Sex Abuse Victim Questions Seattle Archdiocese Transparency
By Dan Morris-Young
National Catholic Reporter
December 16, 2016
A woman who won a $950,000 judgment against the Seattle archdiocese last month for negligence related to her 1983 rape by a janitor at a Seattle Catholic grade school, has issued a public rebuke of how the settlement was portrayed to parishioners.
Referred to as "A.W." to protect her identity, the woman was a 10-year-old fifth grader at the time of the attack at St. John the Evangelist School.
In a Dec. 14 statement released through her attorneys, the victim charges that a message to St. John parishioners and school families was misleading and "makes it sound like my claim had no merit."
A Nov. 17 "message to the parish and the school" signed by Fr. Crispin Okoth, pastor, and Bernadette O'Leary, principal, expressed regret for the incident, hope for the victim's healing, and assurance that the school is committed to "a safe environment for all children in our care."
The pastor and principal also synthesized the case: "The former employee, Charles Siddons, was hired as a custodian for the parish and school. He was immediately terminated from his position when the incident was reported. He was arrested, charged and plead guilty to the crime."
"There is nothing in personnel records that indicates information was available at the time of his hiring suggesting that he was a potential threat to children," they added. Siddons died in 1997.
In the Dec. 14 statement, however, A.W. and her attorneys Jason P. Amala and Michael T. Pfau claim that the narrative for parishioners "failed to disclose the testimony of the [former] vice principal and others that suggests the school knew for years that Siddons posed a danger to children."
"The Seattle Archdiocese should have acknowledged mistakes were made and used this settlement as an opportunity to explain why it is so important that people report suspected abuse," Amala states in the release. "By failing to acknowledge complaints were made and warning signs were ignored, the archdiocese is perpetuating a false sense of safety and undermining the policies and procedures that are now in place to prevent abuse."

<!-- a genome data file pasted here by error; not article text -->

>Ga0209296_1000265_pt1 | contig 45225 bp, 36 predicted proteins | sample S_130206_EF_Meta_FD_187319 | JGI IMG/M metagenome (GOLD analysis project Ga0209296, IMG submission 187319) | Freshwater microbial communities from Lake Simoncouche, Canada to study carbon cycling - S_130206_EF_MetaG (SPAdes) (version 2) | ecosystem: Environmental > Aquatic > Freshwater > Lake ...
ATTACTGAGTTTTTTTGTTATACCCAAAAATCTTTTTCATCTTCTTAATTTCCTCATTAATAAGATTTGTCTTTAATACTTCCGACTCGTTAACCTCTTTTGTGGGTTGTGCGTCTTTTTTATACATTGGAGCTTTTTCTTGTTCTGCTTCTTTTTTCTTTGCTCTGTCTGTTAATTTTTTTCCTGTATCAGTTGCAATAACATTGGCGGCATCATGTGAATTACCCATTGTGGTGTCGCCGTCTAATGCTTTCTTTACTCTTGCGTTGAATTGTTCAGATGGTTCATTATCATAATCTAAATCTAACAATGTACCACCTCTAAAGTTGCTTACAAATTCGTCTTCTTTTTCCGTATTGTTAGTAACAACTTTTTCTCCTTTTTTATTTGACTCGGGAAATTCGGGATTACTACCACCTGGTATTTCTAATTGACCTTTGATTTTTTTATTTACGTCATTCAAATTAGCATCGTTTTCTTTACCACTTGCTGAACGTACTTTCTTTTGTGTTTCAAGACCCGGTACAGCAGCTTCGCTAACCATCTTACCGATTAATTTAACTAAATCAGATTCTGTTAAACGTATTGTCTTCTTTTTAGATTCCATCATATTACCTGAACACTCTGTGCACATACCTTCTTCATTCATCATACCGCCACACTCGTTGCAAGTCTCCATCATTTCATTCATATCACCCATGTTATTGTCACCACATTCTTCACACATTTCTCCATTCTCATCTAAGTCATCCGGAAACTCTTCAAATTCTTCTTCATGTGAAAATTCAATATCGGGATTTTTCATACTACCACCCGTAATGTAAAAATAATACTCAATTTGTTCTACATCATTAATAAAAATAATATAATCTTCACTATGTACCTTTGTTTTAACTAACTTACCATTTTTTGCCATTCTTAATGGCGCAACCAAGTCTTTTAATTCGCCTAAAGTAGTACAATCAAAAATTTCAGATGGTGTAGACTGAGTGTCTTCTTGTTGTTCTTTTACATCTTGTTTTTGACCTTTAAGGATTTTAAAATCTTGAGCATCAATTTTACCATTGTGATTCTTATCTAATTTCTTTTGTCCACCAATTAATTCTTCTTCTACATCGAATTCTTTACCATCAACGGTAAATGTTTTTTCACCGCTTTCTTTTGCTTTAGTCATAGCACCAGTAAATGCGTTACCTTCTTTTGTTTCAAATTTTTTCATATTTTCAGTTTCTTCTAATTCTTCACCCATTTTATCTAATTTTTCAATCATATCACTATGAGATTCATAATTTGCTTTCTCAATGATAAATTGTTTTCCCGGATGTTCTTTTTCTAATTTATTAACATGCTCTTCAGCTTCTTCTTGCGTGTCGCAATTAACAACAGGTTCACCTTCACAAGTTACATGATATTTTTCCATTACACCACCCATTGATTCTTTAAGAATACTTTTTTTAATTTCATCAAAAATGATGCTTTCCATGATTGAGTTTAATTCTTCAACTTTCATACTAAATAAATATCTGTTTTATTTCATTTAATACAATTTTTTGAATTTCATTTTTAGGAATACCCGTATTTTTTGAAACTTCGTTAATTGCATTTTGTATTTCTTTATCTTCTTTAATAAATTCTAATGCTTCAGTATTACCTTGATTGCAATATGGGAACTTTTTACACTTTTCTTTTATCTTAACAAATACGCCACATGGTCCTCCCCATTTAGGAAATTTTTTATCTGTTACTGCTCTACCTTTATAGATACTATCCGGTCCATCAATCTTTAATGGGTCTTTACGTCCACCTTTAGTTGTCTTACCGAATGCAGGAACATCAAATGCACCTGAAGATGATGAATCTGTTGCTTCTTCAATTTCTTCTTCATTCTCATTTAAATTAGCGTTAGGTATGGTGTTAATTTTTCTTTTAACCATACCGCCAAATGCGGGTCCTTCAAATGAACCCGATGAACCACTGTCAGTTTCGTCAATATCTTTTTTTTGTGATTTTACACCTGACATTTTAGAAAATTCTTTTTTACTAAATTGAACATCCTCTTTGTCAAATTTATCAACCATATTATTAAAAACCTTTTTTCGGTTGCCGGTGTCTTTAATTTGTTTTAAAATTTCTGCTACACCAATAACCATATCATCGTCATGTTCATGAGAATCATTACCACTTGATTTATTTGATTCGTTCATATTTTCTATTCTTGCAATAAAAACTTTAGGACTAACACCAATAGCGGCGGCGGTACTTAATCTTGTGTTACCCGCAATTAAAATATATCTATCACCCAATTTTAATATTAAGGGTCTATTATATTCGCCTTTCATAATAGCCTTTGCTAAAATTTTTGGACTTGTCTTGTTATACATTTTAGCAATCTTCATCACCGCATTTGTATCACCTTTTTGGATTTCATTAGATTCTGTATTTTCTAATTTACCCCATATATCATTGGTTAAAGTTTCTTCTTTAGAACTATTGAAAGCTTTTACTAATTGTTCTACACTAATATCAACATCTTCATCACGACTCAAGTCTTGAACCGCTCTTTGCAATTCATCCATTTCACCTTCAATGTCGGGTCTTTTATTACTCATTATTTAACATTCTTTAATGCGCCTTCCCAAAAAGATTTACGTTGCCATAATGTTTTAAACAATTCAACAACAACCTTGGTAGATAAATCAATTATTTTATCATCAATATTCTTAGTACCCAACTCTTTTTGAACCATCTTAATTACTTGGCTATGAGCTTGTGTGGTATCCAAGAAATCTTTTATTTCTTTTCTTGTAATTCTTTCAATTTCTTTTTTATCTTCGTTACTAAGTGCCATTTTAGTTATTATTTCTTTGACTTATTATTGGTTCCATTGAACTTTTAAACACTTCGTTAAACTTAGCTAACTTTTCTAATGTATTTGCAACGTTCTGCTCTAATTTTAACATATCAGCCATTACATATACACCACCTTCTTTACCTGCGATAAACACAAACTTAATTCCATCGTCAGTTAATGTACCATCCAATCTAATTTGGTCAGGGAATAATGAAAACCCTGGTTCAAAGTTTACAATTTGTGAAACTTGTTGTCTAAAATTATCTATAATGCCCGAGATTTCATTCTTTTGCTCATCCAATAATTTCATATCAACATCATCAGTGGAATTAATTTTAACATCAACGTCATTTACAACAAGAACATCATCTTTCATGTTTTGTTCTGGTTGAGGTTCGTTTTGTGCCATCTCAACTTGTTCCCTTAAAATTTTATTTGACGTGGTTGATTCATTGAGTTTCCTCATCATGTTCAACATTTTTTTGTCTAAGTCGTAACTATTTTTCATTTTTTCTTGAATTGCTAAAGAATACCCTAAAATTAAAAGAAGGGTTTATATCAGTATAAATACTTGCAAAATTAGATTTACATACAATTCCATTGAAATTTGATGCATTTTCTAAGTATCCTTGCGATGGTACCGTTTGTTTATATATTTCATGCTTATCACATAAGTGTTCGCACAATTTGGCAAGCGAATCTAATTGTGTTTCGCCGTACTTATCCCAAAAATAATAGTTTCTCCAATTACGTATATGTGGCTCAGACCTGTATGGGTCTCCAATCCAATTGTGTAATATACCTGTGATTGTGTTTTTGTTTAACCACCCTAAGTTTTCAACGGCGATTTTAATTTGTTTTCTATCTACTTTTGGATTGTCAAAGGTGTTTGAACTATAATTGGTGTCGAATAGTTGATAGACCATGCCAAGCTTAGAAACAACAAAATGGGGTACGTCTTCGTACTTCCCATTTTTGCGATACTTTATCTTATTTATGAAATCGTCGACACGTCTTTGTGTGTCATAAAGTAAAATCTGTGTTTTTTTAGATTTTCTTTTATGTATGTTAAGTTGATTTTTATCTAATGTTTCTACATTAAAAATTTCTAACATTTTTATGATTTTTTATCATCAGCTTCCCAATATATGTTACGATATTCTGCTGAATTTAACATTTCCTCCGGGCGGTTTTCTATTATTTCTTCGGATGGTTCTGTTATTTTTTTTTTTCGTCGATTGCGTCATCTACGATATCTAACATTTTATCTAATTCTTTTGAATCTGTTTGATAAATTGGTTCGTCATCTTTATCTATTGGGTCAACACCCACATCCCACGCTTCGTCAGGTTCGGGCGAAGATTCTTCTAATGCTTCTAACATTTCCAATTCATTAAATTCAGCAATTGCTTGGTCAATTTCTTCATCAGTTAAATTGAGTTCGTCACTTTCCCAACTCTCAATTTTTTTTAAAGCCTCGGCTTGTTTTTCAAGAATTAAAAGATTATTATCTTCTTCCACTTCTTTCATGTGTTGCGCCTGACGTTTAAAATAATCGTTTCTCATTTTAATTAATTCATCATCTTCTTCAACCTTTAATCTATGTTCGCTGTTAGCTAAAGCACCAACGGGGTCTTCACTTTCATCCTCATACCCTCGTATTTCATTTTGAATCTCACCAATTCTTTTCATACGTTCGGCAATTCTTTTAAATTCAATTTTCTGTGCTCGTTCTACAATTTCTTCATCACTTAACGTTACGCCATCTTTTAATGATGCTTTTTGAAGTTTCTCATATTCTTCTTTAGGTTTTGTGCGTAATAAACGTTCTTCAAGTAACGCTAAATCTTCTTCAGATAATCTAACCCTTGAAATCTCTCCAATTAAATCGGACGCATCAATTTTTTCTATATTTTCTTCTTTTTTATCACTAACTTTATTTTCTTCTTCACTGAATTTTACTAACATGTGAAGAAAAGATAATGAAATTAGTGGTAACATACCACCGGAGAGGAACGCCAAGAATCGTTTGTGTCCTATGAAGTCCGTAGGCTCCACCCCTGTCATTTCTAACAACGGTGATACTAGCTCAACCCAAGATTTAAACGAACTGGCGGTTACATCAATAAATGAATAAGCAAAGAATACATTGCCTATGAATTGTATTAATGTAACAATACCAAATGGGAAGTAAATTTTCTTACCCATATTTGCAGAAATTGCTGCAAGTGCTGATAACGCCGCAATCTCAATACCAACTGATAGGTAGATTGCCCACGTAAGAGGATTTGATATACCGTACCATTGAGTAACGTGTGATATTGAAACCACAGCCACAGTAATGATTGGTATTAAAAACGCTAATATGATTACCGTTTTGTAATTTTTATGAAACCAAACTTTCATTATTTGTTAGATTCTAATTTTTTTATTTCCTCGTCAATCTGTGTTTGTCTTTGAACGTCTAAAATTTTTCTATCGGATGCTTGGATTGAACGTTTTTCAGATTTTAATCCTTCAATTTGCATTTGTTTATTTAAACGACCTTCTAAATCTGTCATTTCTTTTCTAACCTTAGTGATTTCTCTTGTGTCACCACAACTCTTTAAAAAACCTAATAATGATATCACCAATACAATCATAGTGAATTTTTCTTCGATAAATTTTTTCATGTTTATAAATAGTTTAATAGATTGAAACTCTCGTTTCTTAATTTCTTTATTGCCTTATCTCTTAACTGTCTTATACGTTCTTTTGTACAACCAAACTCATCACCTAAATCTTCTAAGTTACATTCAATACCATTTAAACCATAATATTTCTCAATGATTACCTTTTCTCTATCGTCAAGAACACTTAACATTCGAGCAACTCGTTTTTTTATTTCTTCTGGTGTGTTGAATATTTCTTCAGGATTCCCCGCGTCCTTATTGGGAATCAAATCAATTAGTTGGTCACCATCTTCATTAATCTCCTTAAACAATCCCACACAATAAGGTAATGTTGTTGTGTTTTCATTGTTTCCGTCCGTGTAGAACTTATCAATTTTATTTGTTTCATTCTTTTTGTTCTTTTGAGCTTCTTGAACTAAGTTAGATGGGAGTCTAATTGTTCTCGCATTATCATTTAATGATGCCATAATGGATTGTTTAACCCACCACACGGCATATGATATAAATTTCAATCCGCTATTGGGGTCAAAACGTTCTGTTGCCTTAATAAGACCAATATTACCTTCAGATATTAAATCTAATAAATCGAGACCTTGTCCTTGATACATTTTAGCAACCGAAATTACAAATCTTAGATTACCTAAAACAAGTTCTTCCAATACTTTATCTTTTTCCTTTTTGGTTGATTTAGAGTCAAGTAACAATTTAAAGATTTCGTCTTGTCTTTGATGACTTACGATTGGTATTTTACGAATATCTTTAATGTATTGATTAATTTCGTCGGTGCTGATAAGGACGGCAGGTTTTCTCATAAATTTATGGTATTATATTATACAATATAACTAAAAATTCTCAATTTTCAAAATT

In their message, Okoth and O'Leary urged persons to report any "knowledge of sexual abuse or misconduct by a member of the clergy, an employee or volunteer" to the archdiocese's "hotline."
They introduced the letter by asking that any inquiries "by the media regarding this communication" be directed to Greg Magnoni, archdiocesan director of communications.
Magnoni had not responded to NCR emails for comment as of Dec. 16, but a KING-TV report quoted Magnoni as saying the open letter to parishioners and school families spoke for itself and "was an effort to be as transparent as possible and in a way that would be helpful to the school and the parishioners."
In a rebuttal to an Oct. 7 archdiocesan motion to dismiss the case, attorneys Pfau and Amala outline what they argue was extensive awareness of Siddons' "well-known history of fondling students' breasts, slapping their butts, and looking up their skirts."
On Dec. 14, the St. Louis-based Survivors Network of Those Abused by Priests issued a statement in support of A.W. and critical of what it called "the continuing secrecy of church officials with predators."
The complaint against the archdiocese was filed in King County Superior Court on Aug. 11, 2015.
In March the Seattle archdiocese reached a $9.1 million settlement with a group of eight women abused by a former priest, Michael Cody, while working in four parishes from 1968 to 1974.
In a March 23 statement, Seattle Archbishop Peter Sartain said he regretted the abuse the women experienced and hoped the settlement and the counseling provided by the archdiocese would "bring healing and give them a measure of closure so they can move forward."
Sartain also said he had invited the women to meet with him so he could "offer them my personal apology."